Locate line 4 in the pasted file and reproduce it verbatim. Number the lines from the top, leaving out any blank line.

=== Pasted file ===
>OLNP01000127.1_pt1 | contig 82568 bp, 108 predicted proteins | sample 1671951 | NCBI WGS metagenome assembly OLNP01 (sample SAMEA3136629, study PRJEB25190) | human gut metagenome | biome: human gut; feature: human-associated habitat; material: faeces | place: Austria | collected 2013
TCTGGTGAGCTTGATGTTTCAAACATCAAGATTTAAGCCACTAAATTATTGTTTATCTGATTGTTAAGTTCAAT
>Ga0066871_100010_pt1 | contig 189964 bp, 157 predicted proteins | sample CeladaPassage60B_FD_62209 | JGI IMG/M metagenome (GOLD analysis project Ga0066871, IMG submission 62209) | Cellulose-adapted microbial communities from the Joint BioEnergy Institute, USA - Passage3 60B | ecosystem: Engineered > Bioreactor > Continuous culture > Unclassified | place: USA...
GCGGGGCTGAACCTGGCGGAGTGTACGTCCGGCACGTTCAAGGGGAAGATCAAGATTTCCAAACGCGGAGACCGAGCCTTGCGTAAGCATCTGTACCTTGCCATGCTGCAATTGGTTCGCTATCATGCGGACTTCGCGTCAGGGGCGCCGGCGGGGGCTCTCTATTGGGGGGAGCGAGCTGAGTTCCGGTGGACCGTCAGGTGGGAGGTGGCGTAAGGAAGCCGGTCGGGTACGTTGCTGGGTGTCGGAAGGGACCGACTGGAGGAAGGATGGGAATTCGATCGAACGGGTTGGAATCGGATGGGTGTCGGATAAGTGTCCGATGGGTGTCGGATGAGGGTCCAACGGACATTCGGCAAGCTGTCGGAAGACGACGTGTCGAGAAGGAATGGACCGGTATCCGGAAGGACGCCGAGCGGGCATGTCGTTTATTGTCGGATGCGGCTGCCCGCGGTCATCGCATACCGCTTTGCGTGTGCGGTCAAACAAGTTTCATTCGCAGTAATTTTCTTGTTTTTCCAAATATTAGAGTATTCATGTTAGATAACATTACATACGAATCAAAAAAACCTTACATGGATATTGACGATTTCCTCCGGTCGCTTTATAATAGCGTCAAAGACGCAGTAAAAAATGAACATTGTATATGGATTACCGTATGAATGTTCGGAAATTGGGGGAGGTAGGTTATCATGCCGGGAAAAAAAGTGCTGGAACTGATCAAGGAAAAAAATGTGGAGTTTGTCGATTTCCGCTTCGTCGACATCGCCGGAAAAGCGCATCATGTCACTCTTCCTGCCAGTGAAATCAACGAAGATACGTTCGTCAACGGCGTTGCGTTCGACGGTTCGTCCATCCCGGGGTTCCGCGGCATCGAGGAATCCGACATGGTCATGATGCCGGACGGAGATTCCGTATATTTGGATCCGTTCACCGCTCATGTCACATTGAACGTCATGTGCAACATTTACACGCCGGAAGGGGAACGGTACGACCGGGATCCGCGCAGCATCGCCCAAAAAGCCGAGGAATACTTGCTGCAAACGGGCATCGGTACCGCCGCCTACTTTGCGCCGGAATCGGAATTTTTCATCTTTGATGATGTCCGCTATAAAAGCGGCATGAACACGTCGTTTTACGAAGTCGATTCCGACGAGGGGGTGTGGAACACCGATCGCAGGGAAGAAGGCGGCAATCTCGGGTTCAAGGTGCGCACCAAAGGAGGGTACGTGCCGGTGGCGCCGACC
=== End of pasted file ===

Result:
GCGGGGCTGAACCTGGCGGAGTGTACGTCCGGCACGTTCAAGGGGAAGATCAAGATTTCCAAACGCGGAGACCGAGCCTTGCGTAAGCATCTGTACCTTGCCATGCTGCAATTGGTTCGCTATCATGCGGACTTCGCGTCAGGGGCGCCGGCGGGGGCTCTCTATTGGGGGGAGCGAGCTGAGTTCCGGTGGACCGTCAGGTGGGAGGTGGCGTAAGGAAGCCGGTCGGGTACGTTGCTGGGTGTCGGAAGGGACCGACTGGAGGAAGGATGGGAATTCGATCGAACGGGTTGGAATCGGATGGGTGTCGGATAAGTGTCCGATGGGTGTCGGATGAGGGTCCAACGGACATTCGGCAAGCTGTCGGAAGACGACGTGTCGAGAAGGAATGGACCGGTATCCGGAAGGACGCCGAGCGGGCATGTCGTTTATTGTCGGATGCGGCTGCCCGCGGTCATCGCATACCGCTTTGCGTGTGCGGTCAAACAAGTTTCATTCGCAGTAATTTTCTTGTTTTTCCAAATATTAGAGTATTCATGTTAGATAACATTACATACGAATCAAAAAAACCTTACATGGATATTGACGATTTCCTCCGGTCGCTTTATAATAGCGTCAAAGACGCAGTAAAAAATGAACATTGTATATGGATTACCGTATGAATGTTCGGAAATTGGGGGAGGTAGGTTATCATGCCGGGAAAAAAAGTGCTGGAACTGATCAAGGAAAAAAATGTGGAGTTTGTCGATTTCCGCTTCGTCGACATCGCCGGAAAAGCGCATCATGTCACTCTTCCTGCCAGTGAAATCAACGAAGATACGTTCGTCAACGGCGTTGCGTTCGACGGTTCGTCCATCCCGGGGTTCCGCGGCATCGAGGAATCCGACATGGTCATGATGCCGGACGGAGATTCCGTATATTTGGATCCGTTCACCGCTCATGTCACATTGAACGTCATGTGCAACATTTACACGCCGGAAGGGGAACGGTACGACCGGGATCCGCGCAGCATCGCCCAAAAAGCCGAGGAATACTTGCTGCAAACGGGCATCGGTACCGCCGCCTACTTTGCGCCGGAATCGGAATTTTTCATCTTTGATGATGTCCGCTATAAAAGCGGCATGAACACGTCGTTTTACGAAGTCGATTCCGACGAGGGGGTGTGGAACACCGATCGCAGGGAAGAAGGCGGCAATCTCGGGTTCAAGGTGCGCACCAAAGGAGGGTACGTGCCGGTGGCGCCGACC